Diversity among police officers is much lower than that of the general population with the police services currently having 7.3% of officers from an ethnic minority background compared to the general population which is made up 14.0% ethnic minority. This underrepresentation has been a point for improvement in the MacPherson report so, despite a slight increase in the workforce over the year, there is still a considerable way to go. In particular, the diversity among officers above the rank of constable is much lower, the percentage of officers at the rank of Sergeant is 5.1%, at Inspector 5%, and among senior officer at 4.3% in comparison to the 7.9% of ethnic minority officers at constable rank. This demonstrates that despite there already being an underrepresentation among ethnic minority officers, this gets much worse in those higher-ranking positions. Therefore, despite improvements in representation since the MacPherson report, there are still some advances to be made, which this research will address. This provides a backdrop to why this research is being conducted. Despite calls for change since the MacPherson report, diversity within the police and tensions with ethnic minority communities continue. With there being particularly fewer ethnic minority police officers in the rank of sergeant and inspector, this research will explore the experiences of promotion for ethnic minorities within the police to establish any opportunities and obstacles that could be preventing greater diversity. This research aims to inform improvements and advance our understanding of the experiences and potential barriers and differences that ethnic minority officers face in their promotion journey within the police service.
The central objectives of this academic research are to:
Identify the barriers that are preventing more ethnic minority officers of sergeant or inspector rank within the police force
Evaluate critically the policies, practices, and experiences of ethnic minority officers that could be preventing greater diversity of ethnic minority sergeants or inspectors within the police force
Explore ethnic minority sergeants’ or inspectors’ views and experiences of going for promotion
Formulate recommendations for the police service to improve the promotion of ethnic minority sergeants or inspectors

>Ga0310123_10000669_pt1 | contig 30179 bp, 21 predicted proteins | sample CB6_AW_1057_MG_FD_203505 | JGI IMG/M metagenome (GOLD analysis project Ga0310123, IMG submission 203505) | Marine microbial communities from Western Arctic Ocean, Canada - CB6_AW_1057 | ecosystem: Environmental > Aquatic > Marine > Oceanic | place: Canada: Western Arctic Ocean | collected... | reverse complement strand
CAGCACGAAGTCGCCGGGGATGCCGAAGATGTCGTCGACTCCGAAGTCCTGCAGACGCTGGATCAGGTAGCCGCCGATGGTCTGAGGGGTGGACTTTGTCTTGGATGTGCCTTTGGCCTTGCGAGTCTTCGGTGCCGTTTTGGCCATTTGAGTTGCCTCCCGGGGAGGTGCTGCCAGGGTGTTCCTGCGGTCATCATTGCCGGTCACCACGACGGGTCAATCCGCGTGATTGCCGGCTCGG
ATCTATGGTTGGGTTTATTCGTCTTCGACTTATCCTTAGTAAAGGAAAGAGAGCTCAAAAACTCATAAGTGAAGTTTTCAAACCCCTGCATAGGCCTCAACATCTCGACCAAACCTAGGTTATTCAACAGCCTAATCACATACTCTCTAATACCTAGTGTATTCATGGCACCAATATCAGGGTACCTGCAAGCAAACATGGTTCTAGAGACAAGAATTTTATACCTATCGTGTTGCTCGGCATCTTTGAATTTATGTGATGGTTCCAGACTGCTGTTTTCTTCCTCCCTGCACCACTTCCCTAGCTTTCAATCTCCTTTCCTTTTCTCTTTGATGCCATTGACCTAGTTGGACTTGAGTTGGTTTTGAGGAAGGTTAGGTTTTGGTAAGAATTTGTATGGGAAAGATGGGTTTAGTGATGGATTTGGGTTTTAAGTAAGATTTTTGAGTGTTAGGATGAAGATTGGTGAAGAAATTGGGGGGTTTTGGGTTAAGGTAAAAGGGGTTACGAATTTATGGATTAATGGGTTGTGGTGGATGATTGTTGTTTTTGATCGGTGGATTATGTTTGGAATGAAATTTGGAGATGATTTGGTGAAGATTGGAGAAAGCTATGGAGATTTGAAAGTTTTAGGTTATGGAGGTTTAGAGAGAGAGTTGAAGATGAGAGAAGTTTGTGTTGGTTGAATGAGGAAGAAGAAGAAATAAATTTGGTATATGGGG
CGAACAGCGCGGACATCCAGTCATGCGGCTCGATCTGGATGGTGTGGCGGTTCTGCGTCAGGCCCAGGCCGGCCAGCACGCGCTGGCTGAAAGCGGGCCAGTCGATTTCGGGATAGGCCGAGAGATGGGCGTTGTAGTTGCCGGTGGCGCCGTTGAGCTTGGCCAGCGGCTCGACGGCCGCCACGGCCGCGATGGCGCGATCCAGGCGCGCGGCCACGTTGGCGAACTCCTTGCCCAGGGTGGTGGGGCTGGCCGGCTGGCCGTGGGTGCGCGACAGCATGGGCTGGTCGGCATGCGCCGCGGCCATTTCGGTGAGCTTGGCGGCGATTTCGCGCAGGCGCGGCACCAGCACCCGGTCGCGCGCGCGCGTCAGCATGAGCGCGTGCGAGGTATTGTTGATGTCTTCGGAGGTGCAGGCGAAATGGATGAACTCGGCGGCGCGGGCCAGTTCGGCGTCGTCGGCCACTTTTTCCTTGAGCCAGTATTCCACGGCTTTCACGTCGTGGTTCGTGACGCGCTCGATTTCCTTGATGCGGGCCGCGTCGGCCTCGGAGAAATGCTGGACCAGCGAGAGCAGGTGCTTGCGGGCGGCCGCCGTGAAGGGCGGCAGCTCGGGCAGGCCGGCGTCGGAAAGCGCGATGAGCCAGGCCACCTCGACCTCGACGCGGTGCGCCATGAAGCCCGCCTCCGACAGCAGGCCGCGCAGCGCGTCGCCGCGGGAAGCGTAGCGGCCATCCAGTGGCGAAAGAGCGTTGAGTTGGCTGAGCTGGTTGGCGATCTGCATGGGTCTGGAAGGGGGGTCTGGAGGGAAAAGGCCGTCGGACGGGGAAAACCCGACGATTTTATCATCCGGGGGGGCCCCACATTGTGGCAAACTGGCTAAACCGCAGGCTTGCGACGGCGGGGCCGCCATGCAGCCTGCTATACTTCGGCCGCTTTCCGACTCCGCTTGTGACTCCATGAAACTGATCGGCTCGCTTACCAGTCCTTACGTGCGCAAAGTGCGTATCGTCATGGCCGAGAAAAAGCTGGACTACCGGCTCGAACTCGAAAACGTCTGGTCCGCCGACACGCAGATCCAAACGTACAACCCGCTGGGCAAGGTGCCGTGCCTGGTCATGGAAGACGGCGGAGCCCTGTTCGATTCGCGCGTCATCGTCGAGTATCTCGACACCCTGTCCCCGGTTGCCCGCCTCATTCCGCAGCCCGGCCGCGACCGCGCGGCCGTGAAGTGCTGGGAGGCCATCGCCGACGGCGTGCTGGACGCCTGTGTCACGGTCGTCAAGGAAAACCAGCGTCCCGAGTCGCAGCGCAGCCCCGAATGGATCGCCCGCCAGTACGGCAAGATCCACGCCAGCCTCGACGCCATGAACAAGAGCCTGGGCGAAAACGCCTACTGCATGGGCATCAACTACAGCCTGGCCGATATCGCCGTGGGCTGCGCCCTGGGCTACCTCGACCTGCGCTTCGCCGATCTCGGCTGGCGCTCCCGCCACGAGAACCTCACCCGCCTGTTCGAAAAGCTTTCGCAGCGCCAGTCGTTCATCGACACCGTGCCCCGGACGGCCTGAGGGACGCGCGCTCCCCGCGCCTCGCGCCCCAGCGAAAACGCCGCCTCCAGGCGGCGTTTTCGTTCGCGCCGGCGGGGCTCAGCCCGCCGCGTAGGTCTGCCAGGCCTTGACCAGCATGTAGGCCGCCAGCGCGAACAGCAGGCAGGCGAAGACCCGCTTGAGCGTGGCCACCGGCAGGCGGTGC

This research will use semi-structured interviews to gather qualitative data (Bryman, 2015). A semi-structured interview has a direction and purpose, with the researcher and participant having a dynamic relationship. This approach will be most appropriate as part of the occupational culture of the police service means they might be resistant to academia, plus the internal solidarity and loyalty to the organisation and other officers, could mean they do not want to answer truthfully as they do not want to show the service in a negative light (Reiner, 2010). Thereby using semi-structured interviews, the researcher will be able to build a better rapport with the participant which should help overcome any resistance. This research approach is most apt as the aim to establish any potential barriers and differences requires in-depth and authentic data to be gained from ethnic minority police officers. This research will be based on the ontological philosophy of social constructivism and the epistemological paradigm of interpretivism (Ratner, 2002). The police service, ontologically speaking, exists within a society constructed by their experiences and shaped by an institution that uses legitimate power on the public (Lawson, 2014). Since this research is looking to explore data from ethnic minority police officers about their experience and motivations for going for promotion, it aims to interview a total of fifteen people due to the practicability with an MSc research project which has greater time restrictions. The researcher has applied for ethical approval from a regional police research board who will grant permissions and access to a particular police constabulary and provide a gatekeeper. Participants will be selected through purposive quota sampling as the researcher wants ten of these to be serving police officers, five at sergeant rank and another five at inspector rank. Then the remaining five will be police staff working in the Diversity and Inclusion unit who are stakeholders and will provide knowledge on the policies and practices within the police service.The framework for analysis for this research is inductive thematic analysis. Thematic analysis allows the researcher to identify, analyse, organise, describe and present themes within data (Braun & Clarke, 2006). An inductive approach to theme identification allows the researcher to develop themes from the data collected (Braun and Clarke, 2006). This allows for a broader and wide analysis of all the data (Braun and Clarke, 2006). There are six phases to this method: familiarising yourself with the data, generating initial codes, searching for themes, reviewing the themes, defining and naming the themes, and lastly, writing the report (Nowell, Norris, White, & Moules, 2017). The findings will also be sent back to participants for their confirmation that the report represented a true account of their experiences (McKeganey and Bloor, 1981).